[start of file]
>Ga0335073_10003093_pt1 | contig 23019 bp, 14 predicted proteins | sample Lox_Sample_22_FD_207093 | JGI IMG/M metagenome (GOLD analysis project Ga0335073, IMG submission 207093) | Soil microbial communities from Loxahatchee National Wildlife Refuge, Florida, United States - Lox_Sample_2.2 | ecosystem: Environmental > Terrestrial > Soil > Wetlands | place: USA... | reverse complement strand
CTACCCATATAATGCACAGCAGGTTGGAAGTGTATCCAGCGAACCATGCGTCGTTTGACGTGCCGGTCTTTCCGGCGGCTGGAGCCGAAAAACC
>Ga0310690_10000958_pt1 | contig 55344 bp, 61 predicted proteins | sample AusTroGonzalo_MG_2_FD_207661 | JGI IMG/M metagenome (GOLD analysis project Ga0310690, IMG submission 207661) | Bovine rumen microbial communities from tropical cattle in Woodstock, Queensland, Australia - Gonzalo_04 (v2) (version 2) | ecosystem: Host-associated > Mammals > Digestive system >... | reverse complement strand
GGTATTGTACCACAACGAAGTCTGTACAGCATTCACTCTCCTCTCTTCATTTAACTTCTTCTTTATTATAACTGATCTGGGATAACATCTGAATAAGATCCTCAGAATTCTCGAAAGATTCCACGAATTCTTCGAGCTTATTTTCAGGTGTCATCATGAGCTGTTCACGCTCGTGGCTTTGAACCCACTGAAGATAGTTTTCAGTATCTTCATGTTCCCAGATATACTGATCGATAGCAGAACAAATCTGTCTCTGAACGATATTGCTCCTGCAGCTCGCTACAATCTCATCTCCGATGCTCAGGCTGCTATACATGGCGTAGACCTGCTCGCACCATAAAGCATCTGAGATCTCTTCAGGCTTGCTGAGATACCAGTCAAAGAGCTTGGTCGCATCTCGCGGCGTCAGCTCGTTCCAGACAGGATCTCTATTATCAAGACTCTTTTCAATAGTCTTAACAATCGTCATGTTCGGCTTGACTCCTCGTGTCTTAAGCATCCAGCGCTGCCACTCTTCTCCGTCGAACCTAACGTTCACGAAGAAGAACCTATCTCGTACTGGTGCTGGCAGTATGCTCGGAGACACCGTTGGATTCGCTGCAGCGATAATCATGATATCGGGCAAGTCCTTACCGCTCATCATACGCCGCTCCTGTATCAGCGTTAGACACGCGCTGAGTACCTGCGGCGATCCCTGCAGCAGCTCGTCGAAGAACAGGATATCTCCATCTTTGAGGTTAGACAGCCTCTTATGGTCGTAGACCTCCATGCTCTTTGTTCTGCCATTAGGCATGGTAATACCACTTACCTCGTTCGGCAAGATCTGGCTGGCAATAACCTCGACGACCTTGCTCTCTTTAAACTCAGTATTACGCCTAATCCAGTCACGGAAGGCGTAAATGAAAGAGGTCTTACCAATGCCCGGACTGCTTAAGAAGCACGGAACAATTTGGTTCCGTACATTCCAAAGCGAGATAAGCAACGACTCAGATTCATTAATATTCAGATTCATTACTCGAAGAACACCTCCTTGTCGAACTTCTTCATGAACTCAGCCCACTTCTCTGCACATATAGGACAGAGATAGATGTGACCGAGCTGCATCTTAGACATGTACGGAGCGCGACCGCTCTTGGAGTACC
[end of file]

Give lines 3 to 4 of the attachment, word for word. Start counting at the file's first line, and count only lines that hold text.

>Ga0310690_10000958_pt1 | contig 55344 bp, 61 predicted proteins | sample AusTroGonzalo_MG_2_FD_207661 | JGI IMG/M metagenome (GOLD analysis project Ga0310690, IMG submission 207661) | Bovine rumen microbial communities from tropical cattle in Woodstock, Queensland, Australia - Gonzalo_04 (v2) (version 2) | ecosystem: Host-associated > Mammals > Digestive system >... | reverse complement strand
GGTATTGTACCACAACGAAGTCTGTACAGCATTCACTCTCCTCTCTTCATTTAACTTCTTCTTTATTATAACTGATCTGGGATAACATCTGAATAAGATCCTCAGAATTCTCGAAAGATTCCACGAATTCTTCGAGCTTATTTTCAGGTGTCATCATGAGCTGTTCACGCTCGTGGCTTTGAACCCACTGAAGATAGTTTTCAGTATCTTCATGTTCCCAGATATACTGATCGATAGCAGAACAAATCTGTCTCTGAACGATATTGCTCCTGCAGCTCGCTACAATCTCATCTCCGATGCTCAGGCTGCTATACATGGCGTAGACCTGCTCGCACCATAAAGCATCTGAGATCTCTTCAGGCTTGCTGAGATACCAGTCAAAGAGCTTGGTCGCATCTCGCGGCGTCAGCTCGTTCCAGACAGGATCTCTATTATCAAGACTCTTTTCAATAGTCTTAACAATCGTCATGTTCGGCTTGACTCCTCGTGTCTTAAGCATCCAGCGCTGCCACTCTTCTCCGTCGAACCTAACGTTCACGAAGAAGAACCTATCTCGTACTGGTGCTGGCAGTATGCTCGGAGACACCGTTGGATTCGCTGCAGCGATAATCATGATATCGGGCAAGTCCTTACCGCTCATCATACGCCGCTCCTGTATCAGCGTTAGACACGCGCTGAGTACCTGCGGCGATCCCTGCAGCAGCTCGTCGAAGAACAGGATATCTCCATCTTTGAGGTTAGACAGCCTCTTATGGTCGTAGACCTCCATGCTCTTTGTTCTGCCATTAGGCATGGTAATACCACTTACCTCGTTCGGCAAGATCTGGCTGGCAATAACCTCGACGACCTTGCTCTCTTTAAACTCAGTATTACGCCTAATCCAGTCACGGAAGGCGTAAATGAAAGAGGTCTTACCAATGCCCGGACTGCTTAAGAAGCACGGAACAATTTGGTTCCGTACATTCCAAAGCGAGATAAGCAACGACTCAGATTCATTAATATTCAGATTCATTACTCGAAGAACACCTCCTTGTCGAACTTCTTCATGAACTCAGCCCACTTCTCTGCACATATAGGACAGAGATAGATGTGACCGAGCTGCATCTTAGACATGTACGGAGCGCGACCGCTCTTGGAGTACC